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Edwards in Disputes Over Theater Closings

Entertainment: Three landlords sue after movie house chain shuts aging sites and stops rent.

May 25, 2000|GREG HERNANDEZ | TIMES STAFF WRITER

Edwards Theatres Circuit Inc., Orange County's largest movie house operator, has become embroiled in legal disputes with three landlords as it moves to unload about 25 aging theaters, raising questions about the chain's financial stability.

In a suit filed recently in Orange County Superior Court, the owners of a shopping center in Rancho Cucamonga claim that they were told by Edwards' attorneys that the chain is experiencing "cash flow and net worth difficulties," raising the possibility of bankruptcy.

This and two other lawsuits allege that Edwards closed theaters in Rancho Cucamonga, San Juan Capistrano and Riverside and stopped paying thousands of dollars a month in rent to property owners, who hold long-term leases.

Edwards attorney Lawrence H. Davidson acknowledged that the Newport Beach-based theater operator had stopped paying rent on the closed complexes, but said it is continuing to negotiate with the property owners.

Although those theaters were losing money, bankruptcy "isn't on our agenda at this time," said Davidson, executive vice president and general counsel.

Edwards is saddled with dozens of aging movie houses, many with long-term leases, that are being overshadowed by flashier, more comfortable mega-plexes. In March, Edwards hired Beverly Hills law firm Stutman Treister & Glatt to help it revise or discontinue leases for some of the outdated theaters, which were built in the 1960s and 1970s.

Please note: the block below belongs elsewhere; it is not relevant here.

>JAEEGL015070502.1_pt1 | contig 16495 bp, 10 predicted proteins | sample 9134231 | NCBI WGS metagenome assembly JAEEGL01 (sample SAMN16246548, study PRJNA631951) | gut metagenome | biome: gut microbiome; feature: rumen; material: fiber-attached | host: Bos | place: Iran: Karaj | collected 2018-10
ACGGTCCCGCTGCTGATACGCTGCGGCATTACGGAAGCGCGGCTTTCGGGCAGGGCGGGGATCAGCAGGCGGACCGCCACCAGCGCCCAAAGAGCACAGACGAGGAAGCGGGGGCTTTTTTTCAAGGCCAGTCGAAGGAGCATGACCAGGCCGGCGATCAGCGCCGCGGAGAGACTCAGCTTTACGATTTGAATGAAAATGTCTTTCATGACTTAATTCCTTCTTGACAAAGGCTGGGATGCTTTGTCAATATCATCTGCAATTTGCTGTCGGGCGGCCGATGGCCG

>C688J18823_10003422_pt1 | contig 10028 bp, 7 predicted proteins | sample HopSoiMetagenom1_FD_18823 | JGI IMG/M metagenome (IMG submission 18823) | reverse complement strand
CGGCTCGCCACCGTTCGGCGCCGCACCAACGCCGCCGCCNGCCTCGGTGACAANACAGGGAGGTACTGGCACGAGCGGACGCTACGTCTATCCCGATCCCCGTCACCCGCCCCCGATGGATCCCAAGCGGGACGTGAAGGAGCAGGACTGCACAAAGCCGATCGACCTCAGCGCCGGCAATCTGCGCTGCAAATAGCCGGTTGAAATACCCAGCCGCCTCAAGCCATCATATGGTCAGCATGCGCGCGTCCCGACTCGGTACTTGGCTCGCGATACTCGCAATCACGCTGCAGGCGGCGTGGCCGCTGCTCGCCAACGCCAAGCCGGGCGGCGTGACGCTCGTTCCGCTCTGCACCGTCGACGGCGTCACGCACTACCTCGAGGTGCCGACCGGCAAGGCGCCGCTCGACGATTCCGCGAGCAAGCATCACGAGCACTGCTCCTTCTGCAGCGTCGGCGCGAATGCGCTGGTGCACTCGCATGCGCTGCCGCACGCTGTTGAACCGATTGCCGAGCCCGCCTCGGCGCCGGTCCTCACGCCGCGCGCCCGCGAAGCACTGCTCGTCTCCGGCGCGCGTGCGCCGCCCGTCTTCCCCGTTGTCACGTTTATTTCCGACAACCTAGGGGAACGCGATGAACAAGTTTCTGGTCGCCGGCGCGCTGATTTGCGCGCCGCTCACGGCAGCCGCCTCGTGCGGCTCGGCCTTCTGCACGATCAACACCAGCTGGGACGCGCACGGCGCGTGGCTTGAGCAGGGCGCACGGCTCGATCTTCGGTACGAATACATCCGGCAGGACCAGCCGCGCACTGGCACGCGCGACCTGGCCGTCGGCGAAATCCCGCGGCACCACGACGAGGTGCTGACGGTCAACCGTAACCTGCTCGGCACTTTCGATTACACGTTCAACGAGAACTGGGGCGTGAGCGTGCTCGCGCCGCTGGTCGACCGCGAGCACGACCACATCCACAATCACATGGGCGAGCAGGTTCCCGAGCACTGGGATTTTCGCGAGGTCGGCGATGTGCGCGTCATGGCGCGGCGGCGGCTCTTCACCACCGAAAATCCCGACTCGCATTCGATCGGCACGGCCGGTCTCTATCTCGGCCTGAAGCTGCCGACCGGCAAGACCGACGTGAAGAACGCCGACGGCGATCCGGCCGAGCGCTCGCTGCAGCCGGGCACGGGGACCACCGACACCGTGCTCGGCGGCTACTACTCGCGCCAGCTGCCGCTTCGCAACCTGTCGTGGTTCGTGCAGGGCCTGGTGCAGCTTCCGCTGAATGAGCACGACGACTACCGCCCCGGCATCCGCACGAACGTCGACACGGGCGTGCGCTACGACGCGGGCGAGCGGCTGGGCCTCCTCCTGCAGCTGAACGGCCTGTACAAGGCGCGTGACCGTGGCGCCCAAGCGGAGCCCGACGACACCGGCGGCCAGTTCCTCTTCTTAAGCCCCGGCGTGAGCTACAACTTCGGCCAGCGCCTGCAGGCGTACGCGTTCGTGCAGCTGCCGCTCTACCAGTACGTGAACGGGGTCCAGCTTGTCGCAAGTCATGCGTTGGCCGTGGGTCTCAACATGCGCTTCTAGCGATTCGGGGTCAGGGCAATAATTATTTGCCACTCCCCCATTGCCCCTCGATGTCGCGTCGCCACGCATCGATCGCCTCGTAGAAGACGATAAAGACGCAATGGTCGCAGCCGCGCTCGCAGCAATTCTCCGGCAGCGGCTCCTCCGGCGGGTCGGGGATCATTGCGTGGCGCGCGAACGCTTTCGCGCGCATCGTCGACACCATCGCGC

Although the high-profile law firm specializes in bankruptcies, Edwards insisted at the time that it was not in financial distress and had no plans to file for Chapter 11 bankruptcy protection to get out of the leases. The theater chain said the law firm was hired because of its expertise in leasing.

Edwards is closing 16 theaters with 76 screens in Orange County, as well as some theaters in Riverside and San Bernardino counties.

"We have settled and closed several theater locations since the beginning of the year, generally the older theaters that have seen their attendance drop dramatically due to the mega-plexes built by others as well as ourselves," Davidson said.

Last year, Edwards embarked on an ambitious expansion effort aimed at boosting its total movie screens by 25% over three years. The chain lined up $250 million in financing for the projects.

Edwards plans to add more than 200 screens in California and 39 in Idaho, bringing its total screen count to about 1,000.

The move reflects an industrywide trend toward the multiscreen theaters at a time when the industry has experienced record business at the box office during the last two years.

"The mega-plexes are a sign of health in the industry," said Jim Kozak, communications director for the National Assn. of Theater Owners. "There were more tickets sold in 1998 and 1999 than there were since the 1950s. People are going to the movies in numbers we haven't seen in four decades."

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